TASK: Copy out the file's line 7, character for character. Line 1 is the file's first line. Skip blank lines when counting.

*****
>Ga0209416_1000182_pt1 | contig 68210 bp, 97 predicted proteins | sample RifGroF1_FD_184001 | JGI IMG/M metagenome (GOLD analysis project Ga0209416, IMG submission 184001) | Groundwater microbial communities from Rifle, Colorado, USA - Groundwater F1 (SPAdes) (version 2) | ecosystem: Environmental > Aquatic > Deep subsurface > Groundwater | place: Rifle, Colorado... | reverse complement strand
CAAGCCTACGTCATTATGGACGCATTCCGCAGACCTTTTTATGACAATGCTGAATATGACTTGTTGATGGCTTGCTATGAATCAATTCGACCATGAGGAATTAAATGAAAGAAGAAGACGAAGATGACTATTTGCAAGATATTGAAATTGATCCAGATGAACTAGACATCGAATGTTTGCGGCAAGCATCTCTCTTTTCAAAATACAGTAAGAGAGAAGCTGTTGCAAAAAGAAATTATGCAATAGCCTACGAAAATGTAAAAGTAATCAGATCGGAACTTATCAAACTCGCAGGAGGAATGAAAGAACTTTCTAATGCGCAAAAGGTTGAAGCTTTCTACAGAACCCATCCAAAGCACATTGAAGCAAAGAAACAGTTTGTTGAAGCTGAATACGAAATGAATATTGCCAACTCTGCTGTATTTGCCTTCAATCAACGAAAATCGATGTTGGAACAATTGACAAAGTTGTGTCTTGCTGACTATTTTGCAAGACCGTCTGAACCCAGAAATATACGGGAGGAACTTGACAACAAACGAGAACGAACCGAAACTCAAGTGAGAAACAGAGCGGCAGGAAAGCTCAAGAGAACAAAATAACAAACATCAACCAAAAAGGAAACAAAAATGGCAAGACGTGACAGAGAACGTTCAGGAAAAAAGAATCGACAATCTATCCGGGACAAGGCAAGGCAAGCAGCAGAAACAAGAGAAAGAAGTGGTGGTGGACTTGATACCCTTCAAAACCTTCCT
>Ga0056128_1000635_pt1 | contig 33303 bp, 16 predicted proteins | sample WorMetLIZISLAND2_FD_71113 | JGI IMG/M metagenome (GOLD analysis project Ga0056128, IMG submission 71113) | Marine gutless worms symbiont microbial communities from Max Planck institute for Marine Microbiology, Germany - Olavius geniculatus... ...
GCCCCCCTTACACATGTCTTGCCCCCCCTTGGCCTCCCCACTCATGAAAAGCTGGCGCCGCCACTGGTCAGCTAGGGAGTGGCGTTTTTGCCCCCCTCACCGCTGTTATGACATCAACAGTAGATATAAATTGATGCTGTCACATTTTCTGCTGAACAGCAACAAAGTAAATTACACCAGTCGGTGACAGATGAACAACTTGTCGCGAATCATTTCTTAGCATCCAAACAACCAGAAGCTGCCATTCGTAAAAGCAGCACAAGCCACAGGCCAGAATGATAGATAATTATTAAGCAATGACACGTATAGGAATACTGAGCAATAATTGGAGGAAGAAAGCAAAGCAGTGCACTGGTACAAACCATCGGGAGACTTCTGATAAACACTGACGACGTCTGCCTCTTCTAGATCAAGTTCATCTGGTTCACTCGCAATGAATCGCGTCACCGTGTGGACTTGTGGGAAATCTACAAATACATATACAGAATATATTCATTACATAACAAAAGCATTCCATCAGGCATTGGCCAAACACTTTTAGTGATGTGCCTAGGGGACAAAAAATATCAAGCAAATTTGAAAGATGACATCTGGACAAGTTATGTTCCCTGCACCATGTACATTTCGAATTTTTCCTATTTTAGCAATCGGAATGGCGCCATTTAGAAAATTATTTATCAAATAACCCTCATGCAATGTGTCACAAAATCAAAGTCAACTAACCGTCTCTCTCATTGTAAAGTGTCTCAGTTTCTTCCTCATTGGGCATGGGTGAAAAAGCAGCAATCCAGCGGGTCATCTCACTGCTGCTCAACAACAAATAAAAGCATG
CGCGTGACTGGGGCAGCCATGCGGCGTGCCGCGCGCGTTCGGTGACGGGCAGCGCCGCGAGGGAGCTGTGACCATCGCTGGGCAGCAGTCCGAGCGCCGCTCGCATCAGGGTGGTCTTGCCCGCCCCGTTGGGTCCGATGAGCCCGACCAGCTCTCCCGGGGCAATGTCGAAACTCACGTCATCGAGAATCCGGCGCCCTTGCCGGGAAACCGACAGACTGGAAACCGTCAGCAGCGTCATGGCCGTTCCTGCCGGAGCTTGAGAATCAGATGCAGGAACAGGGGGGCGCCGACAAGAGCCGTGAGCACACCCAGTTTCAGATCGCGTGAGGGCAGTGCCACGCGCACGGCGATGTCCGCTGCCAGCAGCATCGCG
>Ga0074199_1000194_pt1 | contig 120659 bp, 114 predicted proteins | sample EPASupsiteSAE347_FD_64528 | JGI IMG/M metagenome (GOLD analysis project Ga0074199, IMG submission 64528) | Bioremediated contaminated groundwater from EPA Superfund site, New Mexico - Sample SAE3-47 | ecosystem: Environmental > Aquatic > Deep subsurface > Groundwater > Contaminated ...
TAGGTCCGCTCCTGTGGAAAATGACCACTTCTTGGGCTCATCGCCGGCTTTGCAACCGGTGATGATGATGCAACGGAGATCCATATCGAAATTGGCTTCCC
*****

TAGGTCCGCTCCTGTGGAAAATGACCACTTCTTGGGCTCATCGCCGGCTTTGCAACCGGTGATGATGATGCAACGGAGATCCATATCGAAATTGGCTTCCC